Harvest 2017: Just Enough

One of those stories which go round from time to time tells a touching story of a very elderly man saying goodbye to his daughter at an airport.  They both accept that the next time she will come all the way home again will be for his funeral, and as they depart they wish each other “just enough”.  A passer-by overheard this and asked why they used those words. The old man replied that they were the traditional greeting in his family and had been for generations. “When we say ‘I wish you enough,’” he replied, “we are wanting the other person to have a life filled with just enough good things to sustain them.” Then, turning towards the passer-by, the old man shared these words as if he were reciting them from memory:

  • I wish you enough sun to keep your attitude bright no matter how grey the day may appear.
  • I wish you enough rain to appreciate the sun even more.
  • I wish you enough happiness to keep your spirit alive and everlasting.
  • I wish you enough pain so that even the smallest of joys in life may appear bigger.
  • I wish you enough gain to satisfy your wanting.
  • I wish you enough loss to appreciate all you possess.
  • And I wish you enough hellos to get you through the final goodbye.

It’s a bit corny, I know, like all such stories that do the rounds on social media, it may not even be true, but it has a point.  We don’t need to wish each other lavish riches and great fame; all we need wish them is “just enough”.

Conversely, when you come to thank God for all His gifts, you can thank him that he has given you “just enough”. Because, often, at the back of your mind is that nagging wish that God could have given you more. He could have made you richer, prettier, smarter. You may wish you had a house as splendid as the Jones’ next door. You know that you don’t really need all of these things; all you need is “just enough”. In fact, if God had given you more than He has, it might have done you more harm than good, turning you into a spoilt brat, a troubled tycoon, or that rich fool that Jesus describes so accurately in the parable we heard earlier.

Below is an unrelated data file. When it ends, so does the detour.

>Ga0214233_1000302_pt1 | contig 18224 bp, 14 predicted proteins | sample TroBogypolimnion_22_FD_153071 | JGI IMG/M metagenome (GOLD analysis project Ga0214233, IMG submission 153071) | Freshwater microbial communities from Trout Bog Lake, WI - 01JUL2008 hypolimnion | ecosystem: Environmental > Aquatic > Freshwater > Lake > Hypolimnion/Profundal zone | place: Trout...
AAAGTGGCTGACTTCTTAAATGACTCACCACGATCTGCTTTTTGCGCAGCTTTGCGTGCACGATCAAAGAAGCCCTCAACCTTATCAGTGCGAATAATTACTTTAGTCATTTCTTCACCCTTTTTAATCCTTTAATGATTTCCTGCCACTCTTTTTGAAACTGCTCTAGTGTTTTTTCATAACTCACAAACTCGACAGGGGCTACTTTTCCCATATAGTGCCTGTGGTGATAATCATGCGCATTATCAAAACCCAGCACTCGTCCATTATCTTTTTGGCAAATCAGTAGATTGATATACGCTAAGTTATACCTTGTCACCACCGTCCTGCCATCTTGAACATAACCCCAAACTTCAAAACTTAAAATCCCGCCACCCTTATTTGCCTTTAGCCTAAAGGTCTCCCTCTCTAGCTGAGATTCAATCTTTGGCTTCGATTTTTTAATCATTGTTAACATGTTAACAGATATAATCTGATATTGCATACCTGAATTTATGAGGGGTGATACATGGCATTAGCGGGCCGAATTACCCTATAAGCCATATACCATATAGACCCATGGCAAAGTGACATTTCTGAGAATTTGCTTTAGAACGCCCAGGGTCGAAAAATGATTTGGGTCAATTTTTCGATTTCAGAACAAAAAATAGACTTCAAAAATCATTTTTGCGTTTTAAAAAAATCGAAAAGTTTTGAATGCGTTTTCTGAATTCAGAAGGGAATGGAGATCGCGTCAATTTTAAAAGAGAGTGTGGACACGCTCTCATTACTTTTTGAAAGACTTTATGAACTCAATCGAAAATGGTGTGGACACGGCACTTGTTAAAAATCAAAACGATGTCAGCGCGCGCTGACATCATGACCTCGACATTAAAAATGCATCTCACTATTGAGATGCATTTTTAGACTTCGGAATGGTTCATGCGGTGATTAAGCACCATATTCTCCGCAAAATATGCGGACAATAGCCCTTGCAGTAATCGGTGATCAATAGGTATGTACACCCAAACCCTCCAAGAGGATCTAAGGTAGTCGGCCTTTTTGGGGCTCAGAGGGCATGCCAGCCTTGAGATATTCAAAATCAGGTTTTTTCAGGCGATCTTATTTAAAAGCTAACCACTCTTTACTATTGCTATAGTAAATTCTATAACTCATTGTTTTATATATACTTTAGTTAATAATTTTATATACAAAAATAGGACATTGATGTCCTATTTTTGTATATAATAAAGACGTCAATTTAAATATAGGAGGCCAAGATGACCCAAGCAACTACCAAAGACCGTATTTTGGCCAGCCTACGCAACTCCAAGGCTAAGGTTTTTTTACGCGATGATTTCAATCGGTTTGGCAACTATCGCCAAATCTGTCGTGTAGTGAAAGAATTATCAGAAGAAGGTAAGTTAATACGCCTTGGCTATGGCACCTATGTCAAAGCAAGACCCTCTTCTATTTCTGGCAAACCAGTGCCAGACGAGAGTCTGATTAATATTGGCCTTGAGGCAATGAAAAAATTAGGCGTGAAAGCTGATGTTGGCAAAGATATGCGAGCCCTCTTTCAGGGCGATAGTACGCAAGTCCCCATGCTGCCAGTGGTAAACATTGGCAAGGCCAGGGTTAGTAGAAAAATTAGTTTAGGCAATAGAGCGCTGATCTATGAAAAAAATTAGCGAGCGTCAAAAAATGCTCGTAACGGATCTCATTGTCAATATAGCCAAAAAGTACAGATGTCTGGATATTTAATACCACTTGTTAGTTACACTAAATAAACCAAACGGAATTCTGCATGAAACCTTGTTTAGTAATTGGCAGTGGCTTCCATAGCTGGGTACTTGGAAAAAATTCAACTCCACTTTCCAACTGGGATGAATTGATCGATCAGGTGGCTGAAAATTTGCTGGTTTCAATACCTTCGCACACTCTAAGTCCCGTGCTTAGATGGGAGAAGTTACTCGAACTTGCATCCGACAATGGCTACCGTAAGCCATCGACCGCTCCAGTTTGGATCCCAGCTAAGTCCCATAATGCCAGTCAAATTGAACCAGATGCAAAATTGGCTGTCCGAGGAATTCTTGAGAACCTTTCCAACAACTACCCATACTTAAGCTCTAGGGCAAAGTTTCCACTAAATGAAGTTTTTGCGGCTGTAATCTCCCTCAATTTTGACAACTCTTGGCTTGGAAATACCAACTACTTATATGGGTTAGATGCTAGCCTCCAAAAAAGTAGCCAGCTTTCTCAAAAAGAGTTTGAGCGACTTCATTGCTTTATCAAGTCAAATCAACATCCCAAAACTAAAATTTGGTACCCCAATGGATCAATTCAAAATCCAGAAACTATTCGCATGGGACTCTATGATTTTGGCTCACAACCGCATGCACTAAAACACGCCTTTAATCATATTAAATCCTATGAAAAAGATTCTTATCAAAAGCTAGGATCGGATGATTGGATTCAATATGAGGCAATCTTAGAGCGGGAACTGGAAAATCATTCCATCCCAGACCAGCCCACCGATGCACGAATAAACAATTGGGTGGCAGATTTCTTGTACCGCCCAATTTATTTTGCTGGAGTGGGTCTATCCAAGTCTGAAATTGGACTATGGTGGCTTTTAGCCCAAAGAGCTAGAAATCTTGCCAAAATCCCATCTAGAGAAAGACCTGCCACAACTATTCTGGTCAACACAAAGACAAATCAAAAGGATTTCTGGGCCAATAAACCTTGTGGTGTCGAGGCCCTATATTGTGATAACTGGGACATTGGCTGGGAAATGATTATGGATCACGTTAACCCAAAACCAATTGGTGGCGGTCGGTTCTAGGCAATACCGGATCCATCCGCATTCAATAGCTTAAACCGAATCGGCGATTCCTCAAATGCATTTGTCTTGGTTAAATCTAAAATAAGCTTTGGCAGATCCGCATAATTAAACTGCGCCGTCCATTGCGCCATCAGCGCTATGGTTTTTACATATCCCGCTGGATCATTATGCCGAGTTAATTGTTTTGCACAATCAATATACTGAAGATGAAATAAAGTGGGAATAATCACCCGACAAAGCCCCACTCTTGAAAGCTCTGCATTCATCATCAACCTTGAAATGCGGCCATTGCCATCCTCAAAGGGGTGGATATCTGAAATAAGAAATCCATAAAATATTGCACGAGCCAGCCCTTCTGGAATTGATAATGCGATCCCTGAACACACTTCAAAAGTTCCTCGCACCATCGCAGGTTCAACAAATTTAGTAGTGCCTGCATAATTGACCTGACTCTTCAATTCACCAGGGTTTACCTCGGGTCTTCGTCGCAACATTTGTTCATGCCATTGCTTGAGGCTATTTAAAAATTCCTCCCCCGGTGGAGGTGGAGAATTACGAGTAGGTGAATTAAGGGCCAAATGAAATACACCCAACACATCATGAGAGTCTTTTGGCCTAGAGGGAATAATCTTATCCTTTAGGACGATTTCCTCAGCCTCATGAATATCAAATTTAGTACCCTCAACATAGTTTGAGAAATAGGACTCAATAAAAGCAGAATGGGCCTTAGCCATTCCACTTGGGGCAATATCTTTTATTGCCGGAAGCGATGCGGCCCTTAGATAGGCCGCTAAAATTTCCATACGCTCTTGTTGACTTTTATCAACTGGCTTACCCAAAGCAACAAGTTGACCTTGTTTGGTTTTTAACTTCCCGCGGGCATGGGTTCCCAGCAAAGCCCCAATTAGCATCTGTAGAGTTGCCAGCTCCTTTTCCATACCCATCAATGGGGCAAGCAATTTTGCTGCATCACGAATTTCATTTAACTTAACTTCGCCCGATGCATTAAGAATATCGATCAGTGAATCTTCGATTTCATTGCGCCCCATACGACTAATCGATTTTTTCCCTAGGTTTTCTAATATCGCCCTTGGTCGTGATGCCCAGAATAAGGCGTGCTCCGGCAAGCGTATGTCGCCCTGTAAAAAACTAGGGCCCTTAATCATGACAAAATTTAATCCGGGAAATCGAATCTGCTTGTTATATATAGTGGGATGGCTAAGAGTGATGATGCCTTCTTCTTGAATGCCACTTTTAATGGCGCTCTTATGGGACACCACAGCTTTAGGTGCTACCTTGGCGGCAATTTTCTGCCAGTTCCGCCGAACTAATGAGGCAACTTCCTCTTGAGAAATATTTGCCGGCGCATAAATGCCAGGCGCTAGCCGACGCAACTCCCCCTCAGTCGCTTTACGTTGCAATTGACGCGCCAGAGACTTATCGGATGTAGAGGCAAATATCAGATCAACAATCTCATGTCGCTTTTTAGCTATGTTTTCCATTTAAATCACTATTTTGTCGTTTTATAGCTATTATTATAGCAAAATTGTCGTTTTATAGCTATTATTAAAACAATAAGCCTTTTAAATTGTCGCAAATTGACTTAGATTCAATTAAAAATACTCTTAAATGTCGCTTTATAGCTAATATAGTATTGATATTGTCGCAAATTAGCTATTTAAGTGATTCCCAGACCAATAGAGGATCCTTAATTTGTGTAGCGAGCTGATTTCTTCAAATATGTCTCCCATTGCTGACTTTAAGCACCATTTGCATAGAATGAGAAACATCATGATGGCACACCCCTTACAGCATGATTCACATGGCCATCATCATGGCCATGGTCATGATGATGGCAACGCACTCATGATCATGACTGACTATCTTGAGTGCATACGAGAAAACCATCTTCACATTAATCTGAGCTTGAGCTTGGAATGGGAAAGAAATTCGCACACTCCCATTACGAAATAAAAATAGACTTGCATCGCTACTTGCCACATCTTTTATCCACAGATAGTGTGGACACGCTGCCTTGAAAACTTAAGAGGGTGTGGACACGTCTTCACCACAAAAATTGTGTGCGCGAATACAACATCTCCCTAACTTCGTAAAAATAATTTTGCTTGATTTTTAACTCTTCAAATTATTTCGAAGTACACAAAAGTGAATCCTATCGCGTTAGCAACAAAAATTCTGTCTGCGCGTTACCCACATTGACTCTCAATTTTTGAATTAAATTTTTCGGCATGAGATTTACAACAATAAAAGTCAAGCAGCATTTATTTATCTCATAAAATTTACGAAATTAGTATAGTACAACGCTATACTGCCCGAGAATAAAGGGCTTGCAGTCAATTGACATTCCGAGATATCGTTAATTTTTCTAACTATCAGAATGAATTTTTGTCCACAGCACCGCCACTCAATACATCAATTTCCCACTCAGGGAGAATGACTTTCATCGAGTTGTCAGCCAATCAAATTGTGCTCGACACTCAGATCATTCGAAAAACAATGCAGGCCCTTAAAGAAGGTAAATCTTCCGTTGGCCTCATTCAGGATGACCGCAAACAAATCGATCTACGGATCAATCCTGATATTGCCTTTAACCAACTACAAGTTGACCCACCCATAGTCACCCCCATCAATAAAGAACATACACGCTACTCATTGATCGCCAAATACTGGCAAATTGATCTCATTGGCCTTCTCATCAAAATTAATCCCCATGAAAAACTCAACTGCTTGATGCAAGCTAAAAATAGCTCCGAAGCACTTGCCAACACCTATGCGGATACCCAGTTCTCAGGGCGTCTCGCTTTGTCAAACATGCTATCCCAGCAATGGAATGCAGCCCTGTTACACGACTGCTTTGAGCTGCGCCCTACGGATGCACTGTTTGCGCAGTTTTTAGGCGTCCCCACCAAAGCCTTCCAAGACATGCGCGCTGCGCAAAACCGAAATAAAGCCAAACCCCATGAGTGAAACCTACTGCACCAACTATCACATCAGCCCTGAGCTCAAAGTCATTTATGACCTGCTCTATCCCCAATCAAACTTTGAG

Thanking God for the harvest is a tradition which reaches back to the beginning of the agricultural society. But in those days nature was totally unpredictable, and they had no refrigeration to preserve the produce of the good harvests to eat in the leaner times.  When the harvest was in, the first priority was to provide seed for sowing the next year, and food for the whole family until the next harvest-time. That was “just enough” to get by on. Any surplus was sold or traded in the markets to provide money or materials for house repairs, furniture, education, clothing and so on.  These things, though not luxuries, were items you had to forego in the slim years.  We should thank God that our life today is better than theirs was then.

Having said that, there are plenty of people around the world today who live on the same knife-edge of poverty.  Even in this country, there are those who slip through the net of the welfare state, whose only resource in emergencies is a foodbank, if they’re lucky, or a loan shark, if they’re not, dragging them deeper into the spiral of poverty.  For these we should pray that God will bring their income up until it is “just enough”, at least, and ask ourselves if there is any way we could share our surplus with them in a way that would encourage them, rather than demoralise them, maybe by donating to the local foodbank. We have come to believe that essential to a full life are all the latest electronic gadgets, luxury food and clothes, and a shop-until-you-drop mentality, and this makes us greedy, and does us more spiritual harm than their poverty does to those who have less than enough. We must learn to be satisfied with the blessings of God’s house.


Author: sermonsfromthelayside

Wife, mother, daughter, teacher, reader, geek, and reluctant blogger

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